The small auditorium erupted with cheers.
"Who knows where the Cubs play?"
"Wrigley Field!" the crowd yelled in unison.
"How far is that from here?"
The students were gathered for the launch of Play Ball Weekend, a league-wide effort from Major League Baseball to engage young fans and support participation in baseball and softball. Play Ball events will take place in parks around the league Saturday and Sunday.
• Kids will be stars during Play Ball Weekend
And what better place to start than Hawthorne Scholastic Academy on Chicago's North Side, where the Cubs are off to their best start since 1907.
"We thought Chicago was a great place," said MLB senior vice president for youth programs Tony Reagins said. "It's in the middle of the country. Great fans, a great atmosphere for baseball. So we thought that this would be a nice kickoff point."
After Hawthorne principal Nathan Pietrini and Ricketts spoke in the auditorium, Ricketts introduced Wednesday's surprise guest with a video of highlights from Ryne Sandberg's career.
Then Sandberg, a 2005 Hall of Fame inductee, came on stage to mass cheers.
• More information on the Play Ball initiative
"Do you guys really know who I am?" Sandberg joked. "Or did your parents just tell you?"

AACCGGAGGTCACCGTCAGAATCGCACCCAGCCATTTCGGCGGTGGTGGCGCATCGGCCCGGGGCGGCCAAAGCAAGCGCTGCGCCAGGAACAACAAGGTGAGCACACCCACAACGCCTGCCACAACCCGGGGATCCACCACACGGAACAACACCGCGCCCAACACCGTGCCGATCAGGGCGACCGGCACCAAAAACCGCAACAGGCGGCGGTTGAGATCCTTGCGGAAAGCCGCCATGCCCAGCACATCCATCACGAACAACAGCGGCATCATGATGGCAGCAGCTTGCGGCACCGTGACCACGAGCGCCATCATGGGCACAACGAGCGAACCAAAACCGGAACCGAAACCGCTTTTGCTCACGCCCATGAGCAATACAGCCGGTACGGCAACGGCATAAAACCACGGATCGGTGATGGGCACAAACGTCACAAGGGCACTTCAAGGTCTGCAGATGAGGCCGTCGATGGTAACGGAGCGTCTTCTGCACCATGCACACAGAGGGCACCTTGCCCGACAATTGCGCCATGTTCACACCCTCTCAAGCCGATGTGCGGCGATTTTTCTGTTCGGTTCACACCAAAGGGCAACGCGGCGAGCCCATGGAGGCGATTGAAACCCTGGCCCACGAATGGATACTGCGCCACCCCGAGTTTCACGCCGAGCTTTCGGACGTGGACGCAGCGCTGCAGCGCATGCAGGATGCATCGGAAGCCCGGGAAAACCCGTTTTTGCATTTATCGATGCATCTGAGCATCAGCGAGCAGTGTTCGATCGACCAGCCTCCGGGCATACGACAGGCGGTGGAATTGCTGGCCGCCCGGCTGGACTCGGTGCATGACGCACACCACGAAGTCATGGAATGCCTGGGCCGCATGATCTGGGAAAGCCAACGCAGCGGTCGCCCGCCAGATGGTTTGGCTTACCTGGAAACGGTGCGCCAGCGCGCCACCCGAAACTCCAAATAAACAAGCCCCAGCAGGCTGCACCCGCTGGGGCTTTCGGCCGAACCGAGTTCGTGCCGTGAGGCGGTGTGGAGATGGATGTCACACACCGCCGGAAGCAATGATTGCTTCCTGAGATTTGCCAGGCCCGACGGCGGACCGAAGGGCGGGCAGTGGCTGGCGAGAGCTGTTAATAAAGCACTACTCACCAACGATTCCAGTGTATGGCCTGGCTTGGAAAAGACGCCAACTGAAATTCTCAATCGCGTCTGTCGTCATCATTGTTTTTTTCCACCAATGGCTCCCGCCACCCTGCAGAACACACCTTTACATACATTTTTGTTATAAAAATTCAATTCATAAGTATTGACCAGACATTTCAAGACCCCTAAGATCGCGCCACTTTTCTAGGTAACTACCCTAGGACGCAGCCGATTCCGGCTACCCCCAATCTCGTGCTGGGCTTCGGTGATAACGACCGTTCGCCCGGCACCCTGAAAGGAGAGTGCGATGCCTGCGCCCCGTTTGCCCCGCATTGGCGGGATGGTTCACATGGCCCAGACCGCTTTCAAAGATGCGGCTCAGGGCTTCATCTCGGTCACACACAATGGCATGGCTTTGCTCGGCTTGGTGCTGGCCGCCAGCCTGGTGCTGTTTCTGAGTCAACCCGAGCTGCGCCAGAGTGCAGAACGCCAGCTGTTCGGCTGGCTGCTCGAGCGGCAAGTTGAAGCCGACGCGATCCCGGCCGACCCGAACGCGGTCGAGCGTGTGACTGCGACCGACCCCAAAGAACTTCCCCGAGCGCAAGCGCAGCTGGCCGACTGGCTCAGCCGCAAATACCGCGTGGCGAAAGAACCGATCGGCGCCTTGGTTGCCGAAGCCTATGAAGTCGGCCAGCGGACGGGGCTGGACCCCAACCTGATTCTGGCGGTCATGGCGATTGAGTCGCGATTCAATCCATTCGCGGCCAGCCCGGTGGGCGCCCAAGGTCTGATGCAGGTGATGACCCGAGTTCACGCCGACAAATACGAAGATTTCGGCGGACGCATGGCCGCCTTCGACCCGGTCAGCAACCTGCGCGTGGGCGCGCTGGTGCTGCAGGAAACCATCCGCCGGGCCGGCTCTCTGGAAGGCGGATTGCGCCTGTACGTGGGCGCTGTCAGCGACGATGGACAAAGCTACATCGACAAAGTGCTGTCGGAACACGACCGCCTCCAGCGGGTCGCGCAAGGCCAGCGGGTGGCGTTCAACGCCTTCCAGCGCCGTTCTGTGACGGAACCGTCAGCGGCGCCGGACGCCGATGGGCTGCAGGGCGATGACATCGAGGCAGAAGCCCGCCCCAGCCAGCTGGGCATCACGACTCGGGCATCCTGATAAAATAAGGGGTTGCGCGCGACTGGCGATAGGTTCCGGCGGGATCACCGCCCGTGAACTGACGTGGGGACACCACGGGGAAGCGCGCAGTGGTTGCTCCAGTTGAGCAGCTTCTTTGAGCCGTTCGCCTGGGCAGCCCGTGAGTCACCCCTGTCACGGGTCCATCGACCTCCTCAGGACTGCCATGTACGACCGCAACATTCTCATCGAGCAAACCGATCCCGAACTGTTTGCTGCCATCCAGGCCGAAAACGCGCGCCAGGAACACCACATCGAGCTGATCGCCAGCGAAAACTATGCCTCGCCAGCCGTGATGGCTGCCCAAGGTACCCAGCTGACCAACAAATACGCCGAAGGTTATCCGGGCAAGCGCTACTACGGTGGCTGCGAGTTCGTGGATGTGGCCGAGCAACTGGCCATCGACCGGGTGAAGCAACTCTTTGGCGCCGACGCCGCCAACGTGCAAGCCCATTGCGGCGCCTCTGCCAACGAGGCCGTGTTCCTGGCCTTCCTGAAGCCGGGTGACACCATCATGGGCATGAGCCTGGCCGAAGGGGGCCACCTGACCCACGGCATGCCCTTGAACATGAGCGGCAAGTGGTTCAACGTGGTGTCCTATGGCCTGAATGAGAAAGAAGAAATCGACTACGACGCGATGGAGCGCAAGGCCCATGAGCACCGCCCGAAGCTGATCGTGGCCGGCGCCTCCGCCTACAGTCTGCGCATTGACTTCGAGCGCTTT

The legendary Cubs second baseman then led the students outside to a small turf area where representatives from USA Baseball and Softball directed seven stations ranging from agility drills to home run derby. Some students even got pointers on their swing from Sandberg himself.
"Especially with the way things are going here on the North Side, if I was a young player right now, I'd be in the front yard, I'd be out in the school yard, emulating Kris Bryant and Anthony Rizzo and Addison Russell and players like that," Sandberg said.
The goal of the Play Ball initiative is to encourage children to do just that. Play Ball Weekend is an extension of the Play Ball program, which uses community outreach to make the game accessible, promote healthy lifestyles and show how baseball can be played in a fun environment.
"We want the kids to know you don't have to have 18 players, an umpire, a field to play our game," Reagins said.
At the end of the session, each child got to take home a plastic ball and bat, another way to encourage the kids to enjoy the game.
And though Ricketts seemed to already have an audience full of Cubs fans, Wednesday also seemed like a perfect combination for ensuring the love of baseball and the Cubs carries on to another generation.
"I think a winning baseball team brings a spotlight on the sport, but the key is just to remind kids that it isn't about your equipment, it's just about having some friends over and a yard," Ricketts said.